Dr. Bow has accidentally created a zombie virus, and the outbreak spreads fast. Years later, a zombie hunting squad goes out into the field to take care of numerous zombies and also bring them back to headquarters so they can be experimented on by Dr. Moulsson. If zombies weren’t enough of a problem, we are introduced to a dangerous cult run by Reverend Jones. Their motive? You know what, I have no sweet clue.
Director: J.R. Bookwalter
Actors: Pete Ferry, Bogdan Pecic, Scott Spiegel
Year of Release: 1989
The first time I was introduced to The Dead Next Door I was aware that Sam Raimi and Bruce Campbell had some involvement in it, so I checked it out. This was years ago, so the transfer I watched was pretty rough looking, but I did enjoy it. Jump ahead many years, and I’ve now had the chance to check it out on Blu-ray from Tempe Digital and MVD.
The Dead Next Door wears its low budget cheese on its sleeve, never taking itself seriously. There are moments where the special effects in the film skip between absolute brilliance and utter hilarity. The film doesn’t shy away from showing the gore, and the zombies all look pretty varied.
The movie has numerous issues for sure, be it the terrible acting, the hokey story and a few bits of story dragging, but more often than not, the film goes for broke and just wants to have some fun.
If you haven’t seen this looked over zombie gem from 1989, now is the time to do it.
The film doesn’t pull punches with the gore, but some special effects do look a bit fake. However, other times it can be quite graphic and invoke a George Romero vibe with the ripping open of victims. It isn’t anything zombie fans haven’t seen before, save for the rat-eating zombie, but it certainly is much welcome.
The film focuses on zombie mayhem and skips the sex and violence. Nothing to see here.
- Rat eating zombie is having some problems
- The zombies climbing the fence at the White House. Yep, that ain’t happening nowadays.
- Seeing people going about their day while the crew films zombies walking around.
- 2K Restored Feature in 4:3 Original Aspect Ratio (1.33:1)
- 2K Restored Feature in 16:9 Widescreen (1.78:1)
- DTS HD-MA 5.1 Surround Original Cast Mix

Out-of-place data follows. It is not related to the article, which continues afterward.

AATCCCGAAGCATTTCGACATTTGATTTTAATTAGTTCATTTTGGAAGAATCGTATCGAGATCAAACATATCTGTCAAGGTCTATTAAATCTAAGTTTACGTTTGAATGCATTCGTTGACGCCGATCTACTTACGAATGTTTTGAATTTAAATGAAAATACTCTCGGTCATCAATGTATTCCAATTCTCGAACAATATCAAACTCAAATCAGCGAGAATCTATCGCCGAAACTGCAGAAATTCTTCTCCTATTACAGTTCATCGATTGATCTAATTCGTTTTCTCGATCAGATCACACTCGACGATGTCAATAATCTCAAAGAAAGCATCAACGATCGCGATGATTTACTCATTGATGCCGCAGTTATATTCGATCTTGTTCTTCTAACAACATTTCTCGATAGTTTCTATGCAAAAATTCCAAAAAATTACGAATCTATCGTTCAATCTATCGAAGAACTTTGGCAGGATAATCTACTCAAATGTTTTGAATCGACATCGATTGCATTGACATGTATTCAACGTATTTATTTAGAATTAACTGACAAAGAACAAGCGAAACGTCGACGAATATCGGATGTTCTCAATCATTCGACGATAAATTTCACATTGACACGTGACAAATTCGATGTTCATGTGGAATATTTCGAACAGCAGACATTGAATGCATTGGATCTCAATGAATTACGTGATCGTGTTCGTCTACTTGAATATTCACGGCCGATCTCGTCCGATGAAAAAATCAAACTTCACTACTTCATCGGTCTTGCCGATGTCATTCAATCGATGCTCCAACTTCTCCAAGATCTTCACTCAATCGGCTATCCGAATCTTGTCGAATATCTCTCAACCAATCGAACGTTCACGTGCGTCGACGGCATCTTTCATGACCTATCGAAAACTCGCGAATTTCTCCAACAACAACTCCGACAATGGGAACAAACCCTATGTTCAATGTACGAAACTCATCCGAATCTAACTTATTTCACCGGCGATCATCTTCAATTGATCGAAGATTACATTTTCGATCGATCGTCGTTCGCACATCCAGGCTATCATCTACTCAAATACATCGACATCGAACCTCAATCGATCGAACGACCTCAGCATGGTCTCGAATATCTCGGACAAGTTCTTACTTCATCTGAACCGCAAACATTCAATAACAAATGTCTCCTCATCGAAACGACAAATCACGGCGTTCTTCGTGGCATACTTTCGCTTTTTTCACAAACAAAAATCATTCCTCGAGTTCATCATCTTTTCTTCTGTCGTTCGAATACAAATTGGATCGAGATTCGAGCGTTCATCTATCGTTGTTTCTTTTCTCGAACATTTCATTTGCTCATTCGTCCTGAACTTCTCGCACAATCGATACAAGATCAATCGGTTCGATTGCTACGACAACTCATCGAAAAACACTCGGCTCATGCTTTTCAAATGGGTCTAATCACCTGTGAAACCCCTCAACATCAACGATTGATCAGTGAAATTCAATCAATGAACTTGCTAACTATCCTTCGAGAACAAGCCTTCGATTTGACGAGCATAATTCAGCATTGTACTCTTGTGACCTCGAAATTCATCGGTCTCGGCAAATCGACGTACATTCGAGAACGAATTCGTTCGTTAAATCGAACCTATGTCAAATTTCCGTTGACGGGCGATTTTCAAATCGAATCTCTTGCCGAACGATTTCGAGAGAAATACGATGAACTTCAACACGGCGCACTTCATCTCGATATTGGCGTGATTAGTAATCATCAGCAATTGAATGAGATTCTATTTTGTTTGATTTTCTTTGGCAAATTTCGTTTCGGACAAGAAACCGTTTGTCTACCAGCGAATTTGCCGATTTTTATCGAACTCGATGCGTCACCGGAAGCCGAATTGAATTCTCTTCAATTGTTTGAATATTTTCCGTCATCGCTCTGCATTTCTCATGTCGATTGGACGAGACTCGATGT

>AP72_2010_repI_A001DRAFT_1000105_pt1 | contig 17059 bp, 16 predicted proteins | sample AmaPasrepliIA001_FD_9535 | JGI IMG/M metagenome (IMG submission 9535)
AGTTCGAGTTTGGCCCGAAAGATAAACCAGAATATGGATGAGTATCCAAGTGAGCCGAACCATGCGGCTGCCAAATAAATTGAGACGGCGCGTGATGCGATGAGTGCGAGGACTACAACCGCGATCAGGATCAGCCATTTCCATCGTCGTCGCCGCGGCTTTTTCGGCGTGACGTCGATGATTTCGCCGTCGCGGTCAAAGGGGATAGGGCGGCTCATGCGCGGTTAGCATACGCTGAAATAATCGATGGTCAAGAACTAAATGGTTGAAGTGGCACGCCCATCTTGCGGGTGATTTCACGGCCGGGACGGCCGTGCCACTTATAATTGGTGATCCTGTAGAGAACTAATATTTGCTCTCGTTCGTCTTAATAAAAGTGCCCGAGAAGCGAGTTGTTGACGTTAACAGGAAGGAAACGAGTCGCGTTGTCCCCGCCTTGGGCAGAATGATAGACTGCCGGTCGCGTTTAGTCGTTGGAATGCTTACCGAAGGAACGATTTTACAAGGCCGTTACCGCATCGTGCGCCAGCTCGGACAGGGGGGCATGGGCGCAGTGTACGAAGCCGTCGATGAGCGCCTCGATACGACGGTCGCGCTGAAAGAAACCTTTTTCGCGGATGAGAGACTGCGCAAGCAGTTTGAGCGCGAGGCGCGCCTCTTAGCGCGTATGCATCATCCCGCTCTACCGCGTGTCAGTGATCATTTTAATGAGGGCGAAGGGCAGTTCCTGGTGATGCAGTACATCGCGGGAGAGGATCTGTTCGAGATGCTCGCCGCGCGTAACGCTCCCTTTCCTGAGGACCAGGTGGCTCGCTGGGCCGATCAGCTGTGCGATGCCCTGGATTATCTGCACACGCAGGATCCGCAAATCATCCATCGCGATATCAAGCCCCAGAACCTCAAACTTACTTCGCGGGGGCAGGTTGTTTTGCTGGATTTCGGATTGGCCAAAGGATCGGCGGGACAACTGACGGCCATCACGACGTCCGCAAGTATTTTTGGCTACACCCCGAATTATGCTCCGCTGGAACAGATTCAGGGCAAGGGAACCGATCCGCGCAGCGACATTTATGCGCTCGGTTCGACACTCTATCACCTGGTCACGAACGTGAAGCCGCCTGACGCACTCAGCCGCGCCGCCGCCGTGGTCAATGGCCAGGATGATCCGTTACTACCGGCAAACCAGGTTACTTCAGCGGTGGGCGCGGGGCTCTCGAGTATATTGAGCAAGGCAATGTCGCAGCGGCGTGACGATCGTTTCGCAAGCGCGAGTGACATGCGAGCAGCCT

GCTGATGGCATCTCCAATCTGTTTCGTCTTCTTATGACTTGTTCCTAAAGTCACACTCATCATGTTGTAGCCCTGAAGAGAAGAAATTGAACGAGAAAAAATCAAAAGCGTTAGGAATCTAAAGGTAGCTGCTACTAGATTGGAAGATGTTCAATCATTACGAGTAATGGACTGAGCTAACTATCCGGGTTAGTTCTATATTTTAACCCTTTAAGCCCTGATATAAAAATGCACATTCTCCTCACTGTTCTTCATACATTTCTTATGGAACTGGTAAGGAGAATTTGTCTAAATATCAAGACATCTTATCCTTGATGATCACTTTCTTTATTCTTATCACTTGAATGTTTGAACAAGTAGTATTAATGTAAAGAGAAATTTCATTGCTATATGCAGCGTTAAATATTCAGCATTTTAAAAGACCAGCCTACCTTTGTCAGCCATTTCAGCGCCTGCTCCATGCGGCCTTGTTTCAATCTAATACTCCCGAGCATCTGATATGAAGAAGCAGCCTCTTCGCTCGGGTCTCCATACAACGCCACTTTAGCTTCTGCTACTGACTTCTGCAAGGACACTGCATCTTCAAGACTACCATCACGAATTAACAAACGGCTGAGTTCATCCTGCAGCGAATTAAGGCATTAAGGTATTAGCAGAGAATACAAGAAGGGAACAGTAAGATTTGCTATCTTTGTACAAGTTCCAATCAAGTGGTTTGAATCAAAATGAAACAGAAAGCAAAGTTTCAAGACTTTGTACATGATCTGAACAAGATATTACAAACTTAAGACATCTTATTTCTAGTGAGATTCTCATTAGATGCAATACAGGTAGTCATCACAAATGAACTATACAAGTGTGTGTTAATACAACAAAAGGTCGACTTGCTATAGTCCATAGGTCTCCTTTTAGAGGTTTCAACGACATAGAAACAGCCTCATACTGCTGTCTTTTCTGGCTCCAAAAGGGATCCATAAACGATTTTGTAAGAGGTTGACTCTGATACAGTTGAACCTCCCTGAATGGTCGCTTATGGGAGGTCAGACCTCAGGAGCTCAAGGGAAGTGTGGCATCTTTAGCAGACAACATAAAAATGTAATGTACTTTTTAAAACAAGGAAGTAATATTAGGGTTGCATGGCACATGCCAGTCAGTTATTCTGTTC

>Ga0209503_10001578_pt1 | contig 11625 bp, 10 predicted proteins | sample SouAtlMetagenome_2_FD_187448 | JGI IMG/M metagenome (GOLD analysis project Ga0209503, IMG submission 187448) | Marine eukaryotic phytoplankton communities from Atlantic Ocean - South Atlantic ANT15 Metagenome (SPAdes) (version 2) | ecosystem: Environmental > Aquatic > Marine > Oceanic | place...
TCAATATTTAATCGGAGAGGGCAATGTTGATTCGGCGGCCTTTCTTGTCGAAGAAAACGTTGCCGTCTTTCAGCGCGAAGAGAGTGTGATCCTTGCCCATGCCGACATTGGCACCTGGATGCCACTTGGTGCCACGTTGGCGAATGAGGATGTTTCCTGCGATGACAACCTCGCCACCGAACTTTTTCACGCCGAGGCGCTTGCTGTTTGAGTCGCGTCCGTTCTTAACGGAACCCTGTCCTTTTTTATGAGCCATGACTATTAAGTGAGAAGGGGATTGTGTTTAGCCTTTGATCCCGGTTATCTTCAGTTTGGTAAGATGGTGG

- DTS HD-MA 5.1 Surround Classic Dubbed Mix
- Audio Commentary with producers J.R. Bookwalter, Jolie Jackunas and Scott P. Plummer
- “Restoration of the Dead” Featurette (19 mins.)
- Capitol Theatre Screening Q&A (12 mins.)
- The Nightlight Screening Q&A (16 mins.)
- Behind the Scenes Footage (19 mins.)
- Deleted Scenes & Outtakes (7 mins.)
- Storyboard Gallery (27 mins.)
- Around The World Gallery (4 mins.)
- Behind The Scenes Gallery (9 mins.)
- Production Stills Gallery (6 mins.)
- NEW! Rare 2001 Foreign DVD Audio Commentary with writer/director J.R. Bookwalter and makeup FX artist David Lange
- NEW! Richards Returns: An Interview with actor Scott Spiegel (5 mins.)
- NEW! 1999 Akron Location Tour with actor James L. Edwards (5 mins.)
- 2005 Audio Commentary with writer/director J.R. Bookwalter, actor Michael Todd and cinematographer Michael Tolochko, Jr.
- 20 Years in 15 Minutes (16 mins.)
- Video Storyboards (8 mins.)
- Video Preshoots (6 mins.)
- Auditions (14 mins.)
- Three Miles Out Music Video (3 mins.)
The movie has definitely been improved when it comes to the looks department. Along with the Blu offering up improved video, we also get two audio options, the original dubbed version with Bruce Campbell voicing the main character named Raimi (get it?) and the original cast version, which is a bit on the muddled side. The film does still look pretty rough around the edges, with some scratches and dirt present, but compared to the original DVD release from Anchor Bay, the film has had all sorts of cleanup work performed, and it does show.
The Blu-ray also offers two viewing options, with the film being presented in the original 4:3 matted format and the 16:9 wide format. Purists will love the matte version, and the people that just want their tv screen to be filled will love the 16:9 version. Either way, you can’t go wrong.
As I mentioned above, you have two audio options to choose from on the Blu-ray. The classic dubbed is the better sounding of the two, but it does sound more natural with the original audio from the cast members. I haven’t even mentioned the fact that on the DVD you have stereo and 5.1 options, along with the original VHS cut of the film. Variety is the spice of life when it comes to the Collector’s Edition of The Dead Next Door.
The two discs are filled up with special features. The highlight for me was the technical discussion with director J.R. Bookwalter. He goes through the history of getting the film made and the transfer work that was involved with all the various releases. You also have screening Q&A features to watch, storyboards, galleries, trailers and this is only the Blu-ray. The DVD also includes its features, with new interviews and featurettes. You’ll be awhile going through all the features.
It’s nice to see a low budget movie get such a fantastic treatment and The Dead Next Door rightfully deserves it, as it’s an often cheesy but fun zombie flick worth watching over and over again.